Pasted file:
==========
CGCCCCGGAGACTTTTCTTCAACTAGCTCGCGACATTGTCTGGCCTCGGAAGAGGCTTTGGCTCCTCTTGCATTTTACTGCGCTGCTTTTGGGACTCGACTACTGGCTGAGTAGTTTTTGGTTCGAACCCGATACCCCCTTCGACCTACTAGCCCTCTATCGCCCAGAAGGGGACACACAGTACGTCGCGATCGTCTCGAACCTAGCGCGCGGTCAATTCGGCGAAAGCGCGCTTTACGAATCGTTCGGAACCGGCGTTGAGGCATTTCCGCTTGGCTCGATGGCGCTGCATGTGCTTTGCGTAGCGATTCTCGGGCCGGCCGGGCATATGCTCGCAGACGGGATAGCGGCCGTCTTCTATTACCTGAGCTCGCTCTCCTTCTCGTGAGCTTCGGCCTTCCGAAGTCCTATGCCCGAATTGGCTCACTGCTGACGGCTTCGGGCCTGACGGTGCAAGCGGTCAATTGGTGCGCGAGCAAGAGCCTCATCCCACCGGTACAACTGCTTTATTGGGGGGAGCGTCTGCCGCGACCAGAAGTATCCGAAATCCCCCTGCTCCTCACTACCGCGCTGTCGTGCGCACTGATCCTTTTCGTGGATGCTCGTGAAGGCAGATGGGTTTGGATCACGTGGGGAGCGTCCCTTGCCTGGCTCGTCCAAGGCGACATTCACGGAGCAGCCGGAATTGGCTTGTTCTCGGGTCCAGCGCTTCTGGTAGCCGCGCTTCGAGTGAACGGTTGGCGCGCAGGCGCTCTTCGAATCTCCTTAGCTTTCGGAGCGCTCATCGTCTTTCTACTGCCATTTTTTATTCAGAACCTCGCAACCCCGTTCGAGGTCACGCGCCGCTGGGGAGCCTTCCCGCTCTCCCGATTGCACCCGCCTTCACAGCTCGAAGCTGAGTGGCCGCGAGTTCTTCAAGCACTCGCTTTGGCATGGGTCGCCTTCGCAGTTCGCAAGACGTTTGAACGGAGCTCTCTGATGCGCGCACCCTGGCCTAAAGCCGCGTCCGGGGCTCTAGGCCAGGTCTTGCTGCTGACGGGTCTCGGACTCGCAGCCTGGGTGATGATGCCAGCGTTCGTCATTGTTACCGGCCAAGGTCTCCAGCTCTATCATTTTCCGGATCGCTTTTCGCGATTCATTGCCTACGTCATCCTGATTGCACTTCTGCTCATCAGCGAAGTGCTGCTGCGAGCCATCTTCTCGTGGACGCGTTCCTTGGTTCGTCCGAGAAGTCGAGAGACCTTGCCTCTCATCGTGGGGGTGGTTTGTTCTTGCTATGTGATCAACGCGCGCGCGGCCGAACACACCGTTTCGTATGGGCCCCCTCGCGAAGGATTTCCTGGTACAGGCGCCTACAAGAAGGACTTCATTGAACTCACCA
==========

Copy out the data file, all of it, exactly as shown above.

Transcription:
CGCCCCGGAGACTTTTCTTCAACTAGCTCGCGACATTGTCTGGCCTCGGAAGAGGCTTTGGCTCCTCTTGCATTTTACTGCGCTGCTTTTGGGACTCGACTACTGGCTGAGTAGTTTTTGGTTCGAACCCGATACCCCCTTCGACCTACTAGCCCTCTATCGCCCAGAAGGGGACACACAGTACGTCGCGATCGTCTCGAACCTAGCGCGCGGTCAATTCGGCGAAAGCGCGCTTTACGAATCGTTCGGAACCGGCGTTGAGGCATTTCCGCTTGGCTCGATGGCGCTGCATGTGCTTTGCGTAGCGATTCTCGGGCCGGCCGGGCATATGCTCGCAGACGGGATAGCGGCCGTCTTCTATTACCTGAGCTCGCTCTCCTTCTCGTGAGCTTCGGCCTTCCGAAGTCCTATGCCCGAATTGGCTCACTGCTGACGGCTTCGGGCCTGACGGTGCAAGCGGTCAATTGGTGCGCGAGCAAGAGCCTCATCCCACCGGTACAACTGCTTTATTGGGGGGAGCGTCTGCCGCGACCAGAAGTATCCGAAATCCCCCTGCTCCTCACTACCGCGCTGTCGTGCGCACTGATCCTTTTCGTGGATGCTCGTGAAGGCAGATGGGTTTGGATCACGTGGGGAGCGTCCCTTGCCTGGCTCGTCCAAGGCGACATTCACGGAGCAGCCGGAATTGGCTTGTTCTCGGGTCCAGCGCTTCTGGTAGCCGCGCTTCGAGTGAACGGTTGGCGCGCAGGCGCTCTTCGAATCTCCTTAGCTTTCGGAGCGCTCATCGTCTTTCTACTGCCATTTTTTATTCAGAACCTCGCAACCCCGTTCGAGGTCACGCGCCGCTGGGGAGCCTTCCCGCTCTCCCGATTGCACCCGCCTTCACAGCTCGAAGCTGAGTGGCCGCGAGTTCTTCAAGCACTCGCTTTGGCATGGGTCGCCTTCGCAGTTCGCAAGACGTTTGAACGGAGCTCTCTGATGCGCGCACCCTGGCCTAAAGCCGCGTCCGGGGCTCTAGGCCAGGTCTTGCTGCTGACGGGTCTCGGACTCGCAGCCTGGGTGATGATGCCAGCGTTCGTCATTGTTACCGGCCAAGGTCTCCAGCTCTATCATTTTCCGGATCGCTTTTCGCGATTCATTGCCTACGTCATCCTGATTGCACTTCTGCTCATCAGCGAAGTGCTGCTGCGAGCCATCTTCTCGTGGACGCGTTCCTTGGTTCGTCCGAGAAGTCGAGAGACCTTGCCTCTCATCGTGGGGGTGGTTTGTTCTTGCTATGTGATCAACGCGCGCGCGGCCGAACACACCGTTTCGTATGGGCCCCCTCGCGAAGGATTTCCTGGTACAGGCGCCTACAAGAAGGACTTCATTGAACTCACCA